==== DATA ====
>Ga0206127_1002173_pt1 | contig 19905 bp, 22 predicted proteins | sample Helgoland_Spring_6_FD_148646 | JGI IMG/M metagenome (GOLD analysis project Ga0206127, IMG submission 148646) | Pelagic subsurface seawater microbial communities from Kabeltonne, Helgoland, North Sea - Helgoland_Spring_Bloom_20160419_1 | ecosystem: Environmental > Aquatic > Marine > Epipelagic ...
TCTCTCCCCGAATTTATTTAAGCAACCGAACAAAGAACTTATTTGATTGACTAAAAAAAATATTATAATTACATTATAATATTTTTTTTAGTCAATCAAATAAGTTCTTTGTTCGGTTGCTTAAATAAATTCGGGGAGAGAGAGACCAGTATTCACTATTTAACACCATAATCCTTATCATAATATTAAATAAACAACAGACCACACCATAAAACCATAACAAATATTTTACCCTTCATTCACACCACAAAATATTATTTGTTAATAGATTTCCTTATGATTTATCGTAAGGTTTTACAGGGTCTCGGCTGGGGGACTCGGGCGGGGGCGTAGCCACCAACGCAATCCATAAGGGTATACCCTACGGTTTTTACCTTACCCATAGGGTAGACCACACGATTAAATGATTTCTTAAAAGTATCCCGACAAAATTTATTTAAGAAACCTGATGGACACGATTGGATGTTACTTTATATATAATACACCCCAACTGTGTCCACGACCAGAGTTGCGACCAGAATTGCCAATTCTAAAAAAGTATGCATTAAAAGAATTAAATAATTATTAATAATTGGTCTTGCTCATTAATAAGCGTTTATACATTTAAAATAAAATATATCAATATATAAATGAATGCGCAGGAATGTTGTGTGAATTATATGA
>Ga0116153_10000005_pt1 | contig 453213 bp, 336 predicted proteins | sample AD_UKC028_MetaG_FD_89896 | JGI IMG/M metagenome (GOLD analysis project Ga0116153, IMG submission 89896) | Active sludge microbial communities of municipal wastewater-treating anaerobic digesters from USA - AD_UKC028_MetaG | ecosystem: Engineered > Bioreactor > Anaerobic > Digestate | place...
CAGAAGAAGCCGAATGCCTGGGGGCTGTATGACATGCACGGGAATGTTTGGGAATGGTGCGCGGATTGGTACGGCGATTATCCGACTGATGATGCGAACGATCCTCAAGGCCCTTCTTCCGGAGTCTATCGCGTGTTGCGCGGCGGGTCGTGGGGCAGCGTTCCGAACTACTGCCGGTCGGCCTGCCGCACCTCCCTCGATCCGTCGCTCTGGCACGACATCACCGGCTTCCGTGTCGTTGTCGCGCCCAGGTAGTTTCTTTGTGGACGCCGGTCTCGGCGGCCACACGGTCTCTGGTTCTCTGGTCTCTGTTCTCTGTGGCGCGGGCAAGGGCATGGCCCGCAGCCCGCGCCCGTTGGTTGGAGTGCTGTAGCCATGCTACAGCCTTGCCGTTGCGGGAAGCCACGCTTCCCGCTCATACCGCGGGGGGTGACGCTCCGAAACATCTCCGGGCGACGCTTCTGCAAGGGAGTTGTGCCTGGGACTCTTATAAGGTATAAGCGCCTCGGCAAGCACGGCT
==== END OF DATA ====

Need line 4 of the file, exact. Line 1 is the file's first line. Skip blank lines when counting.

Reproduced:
CAGAAGAAGCCGAATGCCTGGGGGCTGTATGACATGCACGGGAATGTTTGGGAATGGTGCGCGGATTGGTACGGCGATTATCCGACTGATGATGCGAACGATCCTCAAGGCCCTTCTTCCGGAGTCTATCGCGTGTTGCGCGGCGGGTCGTGGGGCAGCGTTCCGAACTACTGCCGGTCGGCCTGCCGCACCTCCCTCGATCCGTCGCTCTGGCACGACATCACCGGCTTCCGTGTCGTTGTCGCGCCCAGGTAGTTTCTTTGTGGACGCCGGTCTCGGCGGCCACACGGTCTCTGGTTCTCTGGTCTCTGTTCTCTGTGGCGCGGGCAAGGGCATGGCCCGCAGCCCGCGCCCGTTGGTTGGAGTGCTGTAGCCATGCTACAGCCTTGCCGTTGCGGGAAGCCACGCTTCCCGCTCATACCGCGGGGGGTGACGCTCCGAAACATCTCCGGGCGACGCTTCTGCAAGGGAGTTGTGCCTGGGACTCTTATAAGGTATAAGCGCCTCGGCAAGCACGGCT